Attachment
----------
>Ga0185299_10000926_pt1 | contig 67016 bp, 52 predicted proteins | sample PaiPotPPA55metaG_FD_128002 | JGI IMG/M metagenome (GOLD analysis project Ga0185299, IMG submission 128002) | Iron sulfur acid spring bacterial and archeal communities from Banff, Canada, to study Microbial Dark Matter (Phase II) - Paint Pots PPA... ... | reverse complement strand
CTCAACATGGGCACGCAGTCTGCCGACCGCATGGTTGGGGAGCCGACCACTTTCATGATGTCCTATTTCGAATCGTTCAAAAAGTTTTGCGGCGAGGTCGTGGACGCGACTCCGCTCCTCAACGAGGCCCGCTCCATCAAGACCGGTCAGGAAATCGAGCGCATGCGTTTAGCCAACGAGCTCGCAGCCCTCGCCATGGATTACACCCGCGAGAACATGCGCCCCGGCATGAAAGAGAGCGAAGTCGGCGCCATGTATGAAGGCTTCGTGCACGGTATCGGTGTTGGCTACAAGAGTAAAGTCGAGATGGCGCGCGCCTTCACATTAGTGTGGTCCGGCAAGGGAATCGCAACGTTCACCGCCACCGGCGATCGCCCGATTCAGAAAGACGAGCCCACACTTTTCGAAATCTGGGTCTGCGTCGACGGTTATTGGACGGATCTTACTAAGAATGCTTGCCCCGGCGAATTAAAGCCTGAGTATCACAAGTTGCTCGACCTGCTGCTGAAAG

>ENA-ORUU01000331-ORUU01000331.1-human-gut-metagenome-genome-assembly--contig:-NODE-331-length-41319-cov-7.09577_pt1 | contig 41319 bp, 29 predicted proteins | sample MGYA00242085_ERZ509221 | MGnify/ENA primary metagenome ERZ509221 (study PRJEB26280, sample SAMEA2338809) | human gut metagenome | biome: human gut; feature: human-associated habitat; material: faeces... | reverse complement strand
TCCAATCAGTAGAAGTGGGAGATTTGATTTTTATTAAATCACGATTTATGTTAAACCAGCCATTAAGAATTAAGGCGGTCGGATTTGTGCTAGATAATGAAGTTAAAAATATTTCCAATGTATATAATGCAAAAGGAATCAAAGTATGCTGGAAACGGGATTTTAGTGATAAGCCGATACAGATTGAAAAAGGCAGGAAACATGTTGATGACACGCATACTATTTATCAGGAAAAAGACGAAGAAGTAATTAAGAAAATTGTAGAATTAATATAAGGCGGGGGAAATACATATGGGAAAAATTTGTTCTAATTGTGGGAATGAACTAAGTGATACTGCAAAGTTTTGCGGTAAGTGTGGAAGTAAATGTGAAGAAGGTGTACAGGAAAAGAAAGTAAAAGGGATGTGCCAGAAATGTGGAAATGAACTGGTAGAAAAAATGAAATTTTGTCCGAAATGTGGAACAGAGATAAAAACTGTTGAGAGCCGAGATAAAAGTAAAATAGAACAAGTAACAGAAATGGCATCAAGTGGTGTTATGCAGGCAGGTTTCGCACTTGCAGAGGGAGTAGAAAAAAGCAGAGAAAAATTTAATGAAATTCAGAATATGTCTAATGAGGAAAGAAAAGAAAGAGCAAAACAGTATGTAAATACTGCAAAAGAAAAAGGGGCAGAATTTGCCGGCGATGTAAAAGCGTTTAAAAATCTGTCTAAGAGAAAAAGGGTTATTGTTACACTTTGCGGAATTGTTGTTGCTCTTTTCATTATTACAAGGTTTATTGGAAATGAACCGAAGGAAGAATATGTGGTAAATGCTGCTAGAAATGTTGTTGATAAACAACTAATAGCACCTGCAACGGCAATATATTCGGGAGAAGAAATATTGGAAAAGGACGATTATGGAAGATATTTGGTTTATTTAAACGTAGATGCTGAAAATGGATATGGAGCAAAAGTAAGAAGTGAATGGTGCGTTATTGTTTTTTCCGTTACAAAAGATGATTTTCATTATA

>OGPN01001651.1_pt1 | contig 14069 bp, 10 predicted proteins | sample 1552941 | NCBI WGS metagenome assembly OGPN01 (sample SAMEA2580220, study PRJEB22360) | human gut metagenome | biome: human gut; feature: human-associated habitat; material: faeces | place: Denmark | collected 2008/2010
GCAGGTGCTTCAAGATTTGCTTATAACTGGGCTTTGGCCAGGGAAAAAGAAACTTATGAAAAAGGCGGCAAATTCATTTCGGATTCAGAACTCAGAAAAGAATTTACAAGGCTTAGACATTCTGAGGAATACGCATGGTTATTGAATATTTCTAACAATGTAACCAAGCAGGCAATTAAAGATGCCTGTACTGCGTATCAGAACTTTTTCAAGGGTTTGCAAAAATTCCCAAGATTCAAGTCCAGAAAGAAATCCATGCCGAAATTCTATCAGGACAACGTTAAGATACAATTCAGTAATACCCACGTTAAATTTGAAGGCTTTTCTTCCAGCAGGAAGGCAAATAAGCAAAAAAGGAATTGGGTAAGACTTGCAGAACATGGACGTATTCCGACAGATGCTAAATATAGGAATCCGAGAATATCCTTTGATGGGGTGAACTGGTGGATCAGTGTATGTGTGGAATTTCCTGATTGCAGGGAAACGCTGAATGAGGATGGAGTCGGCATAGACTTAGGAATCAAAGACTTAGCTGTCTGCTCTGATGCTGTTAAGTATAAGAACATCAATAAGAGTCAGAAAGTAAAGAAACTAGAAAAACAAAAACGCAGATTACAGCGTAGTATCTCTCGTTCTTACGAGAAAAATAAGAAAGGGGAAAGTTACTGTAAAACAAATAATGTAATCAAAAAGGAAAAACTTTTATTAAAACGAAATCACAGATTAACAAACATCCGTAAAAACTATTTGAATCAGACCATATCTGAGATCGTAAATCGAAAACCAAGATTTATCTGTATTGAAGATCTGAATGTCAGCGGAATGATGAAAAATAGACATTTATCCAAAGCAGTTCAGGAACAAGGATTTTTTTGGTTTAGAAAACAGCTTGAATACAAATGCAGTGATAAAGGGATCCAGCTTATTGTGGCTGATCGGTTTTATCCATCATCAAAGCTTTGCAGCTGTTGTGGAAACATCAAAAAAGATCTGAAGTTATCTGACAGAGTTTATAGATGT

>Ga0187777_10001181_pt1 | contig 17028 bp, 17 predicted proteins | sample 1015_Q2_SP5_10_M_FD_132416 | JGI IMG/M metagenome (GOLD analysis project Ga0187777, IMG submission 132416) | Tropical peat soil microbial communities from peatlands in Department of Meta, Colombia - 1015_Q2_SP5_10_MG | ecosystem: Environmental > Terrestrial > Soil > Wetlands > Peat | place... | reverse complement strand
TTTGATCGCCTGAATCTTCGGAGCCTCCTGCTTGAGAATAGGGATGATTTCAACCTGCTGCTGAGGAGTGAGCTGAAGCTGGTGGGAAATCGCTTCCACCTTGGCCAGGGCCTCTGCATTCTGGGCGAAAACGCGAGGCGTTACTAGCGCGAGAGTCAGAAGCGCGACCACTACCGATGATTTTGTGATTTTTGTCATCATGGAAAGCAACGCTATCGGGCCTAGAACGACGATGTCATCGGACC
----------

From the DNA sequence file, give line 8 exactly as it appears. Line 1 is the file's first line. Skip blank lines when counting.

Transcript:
TTTGATCGCCTGAATCTTCGGAGCCTCCTGCTTGAGAATAGGGATGATTTCAACCTGCTGCTGAGGAGTGAGCTGAAGCTGGTGGGAAATCGCTTCCACCTTGGCCAGGGCCTCTGCATTCTGGGCGAAAACGCGAGGCGTTACTAGCGCGAGAGTCAGAAGCGCGACCACTACCGATGATTTTGTGATTTTTGTCATCATGGAAAGCAACGCTATCGGGCCTAGAACGACGATGTCATCGGACC